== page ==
Several changes in U.S. observational practice [in particular, the introduction of the Automated Surface Observing System (ASOS) in the early 1990s] have led to a challenging heterogeneity of time series of most ground-based cloud observations. In this article, an attempt is made to preserve/restore the time series of average low cloud cover (LCC) over the country up to the year 2001 using cloud sky condition and cloud-base height information collected in the national archive data and to describe its spatial and temporal variability. The switch from human observations to ASOS can be bridged through the use of frequency of overcast/broken cloudiness. During the past 52 yr, the nationwide LCC appears to exhibit a significant increase but all of this increase occurred prior to the early 1980s and thereafter tends to decrease. This finding is consistent with similar changes in the frequency of days with precipitation. When the cloud-type information was still available (i.e., during the pre-ASOS period), it was found that the overall LCC increase was due to the increase in stratiform and cumulonimbus cloud occurrences while cumulus cloud frequency decreased.
Visual observations of cloudiness are important baseline datasets in climate studies. They have been used in analyses of climate change and meteorological processes, to evaluate cloud–climate interactions in climate models, and to validate radiance-derived satellite cloud characteristics. Multidecadal time series of total cloud cover (TCC) and cloud-type frequency over the United States and many other countries from national meteorological station networks have been documented, along with their association with other climatic variables (e.g., Henderson-Sellers 1989; Angell 1990; Karl and Steurer 1990; Sun et al. 2001). This paper addresses the spatial and temporal changes in low cloud cover (LCC) since the late 1940s over the United States, which are derived from sky condition and cloud height information collected in the national archive [the Surface Airways Hourly Data (TD-3280), Steurer and Bodosky 2000].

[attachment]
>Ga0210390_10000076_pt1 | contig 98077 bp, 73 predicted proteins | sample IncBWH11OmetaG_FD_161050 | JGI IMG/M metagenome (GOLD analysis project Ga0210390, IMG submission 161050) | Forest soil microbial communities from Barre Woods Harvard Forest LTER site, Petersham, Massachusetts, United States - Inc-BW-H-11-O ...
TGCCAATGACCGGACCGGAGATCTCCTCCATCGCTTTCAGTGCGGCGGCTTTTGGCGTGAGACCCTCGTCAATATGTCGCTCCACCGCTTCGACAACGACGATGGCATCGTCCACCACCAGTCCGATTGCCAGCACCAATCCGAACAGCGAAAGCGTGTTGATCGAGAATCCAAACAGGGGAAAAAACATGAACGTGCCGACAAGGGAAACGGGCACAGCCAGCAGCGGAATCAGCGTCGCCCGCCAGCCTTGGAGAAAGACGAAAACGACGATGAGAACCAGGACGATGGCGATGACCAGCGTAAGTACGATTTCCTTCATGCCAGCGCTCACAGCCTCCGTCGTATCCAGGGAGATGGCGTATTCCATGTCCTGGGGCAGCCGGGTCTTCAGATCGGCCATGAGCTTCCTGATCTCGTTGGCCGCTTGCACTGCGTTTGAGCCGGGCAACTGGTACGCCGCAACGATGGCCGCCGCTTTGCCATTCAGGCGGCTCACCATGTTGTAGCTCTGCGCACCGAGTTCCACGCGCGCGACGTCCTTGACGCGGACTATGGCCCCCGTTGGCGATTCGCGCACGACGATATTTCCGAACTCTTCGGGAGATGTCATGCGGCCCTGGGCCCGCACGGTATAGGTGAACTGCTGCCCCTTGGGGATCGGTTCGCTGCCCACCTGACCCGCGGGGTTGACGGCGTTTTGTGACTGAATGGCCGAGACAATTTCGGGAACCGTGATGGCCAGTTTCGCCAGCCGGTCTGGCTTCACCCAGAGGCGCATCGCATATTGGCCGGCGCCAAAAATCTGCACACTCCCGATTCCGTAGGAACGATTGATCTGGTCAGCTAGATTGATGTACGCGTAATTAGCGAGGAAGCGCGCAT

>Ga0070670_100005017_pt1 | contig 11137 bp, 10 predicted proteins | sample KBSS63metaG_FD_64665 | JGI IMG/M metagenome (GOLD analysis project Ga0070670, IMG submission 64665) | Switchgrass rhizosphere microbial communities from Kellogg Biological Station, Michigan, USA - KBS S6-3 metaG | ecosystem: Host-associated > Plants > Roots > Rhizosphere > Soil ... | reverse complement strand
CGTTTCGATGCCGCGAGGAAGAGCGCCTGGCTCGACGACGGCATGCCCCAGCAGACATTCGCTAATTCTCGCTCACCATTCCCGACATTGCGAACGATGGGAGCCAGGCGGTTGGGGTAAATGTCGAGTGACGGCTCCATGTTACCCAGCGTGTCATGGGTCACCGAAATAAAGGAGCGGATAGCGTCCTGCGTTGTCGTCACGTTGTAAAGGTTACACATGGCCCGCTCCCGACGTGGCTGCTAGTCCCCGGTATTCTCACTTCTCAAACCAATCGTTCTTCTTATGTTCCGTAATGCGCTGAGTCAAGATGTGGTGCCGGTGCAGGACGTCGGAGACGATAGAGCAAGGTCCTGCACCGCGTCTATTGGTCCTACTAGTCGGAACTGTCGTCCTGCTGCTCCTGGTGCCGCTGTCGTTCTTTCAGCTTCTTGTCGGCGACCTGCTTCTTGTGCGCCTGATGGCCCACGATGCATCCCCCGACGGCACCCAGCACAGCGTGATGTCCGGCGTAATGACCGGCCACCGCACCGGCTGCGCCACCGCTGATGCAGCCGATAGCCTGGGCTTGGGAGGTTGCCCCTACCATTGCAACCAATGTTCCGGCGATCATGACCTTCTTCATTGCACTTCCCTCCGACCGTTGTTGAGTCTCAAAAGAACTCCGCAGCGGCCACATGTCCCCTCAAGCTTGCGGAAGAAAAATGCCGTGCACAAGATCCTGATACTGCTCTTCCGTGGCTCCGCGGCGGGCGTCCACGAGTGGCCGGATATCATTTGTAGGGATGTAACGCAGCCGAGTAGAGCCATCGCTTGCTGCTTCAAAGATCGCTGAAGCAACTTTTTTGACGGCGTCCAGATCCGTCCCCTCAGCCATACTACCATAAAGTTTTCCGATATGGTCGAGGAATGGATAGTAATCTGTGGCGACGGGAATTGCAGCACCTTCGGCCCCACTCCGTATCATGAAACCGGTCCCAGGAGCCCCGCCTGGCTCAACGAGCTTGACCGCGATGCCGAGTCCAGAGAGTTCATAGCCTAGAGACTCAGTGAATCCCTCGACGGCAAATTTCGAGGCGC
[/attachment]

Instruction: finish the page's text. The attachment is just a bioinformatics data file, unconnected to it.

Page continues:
2. Low cloudiness observations in the United States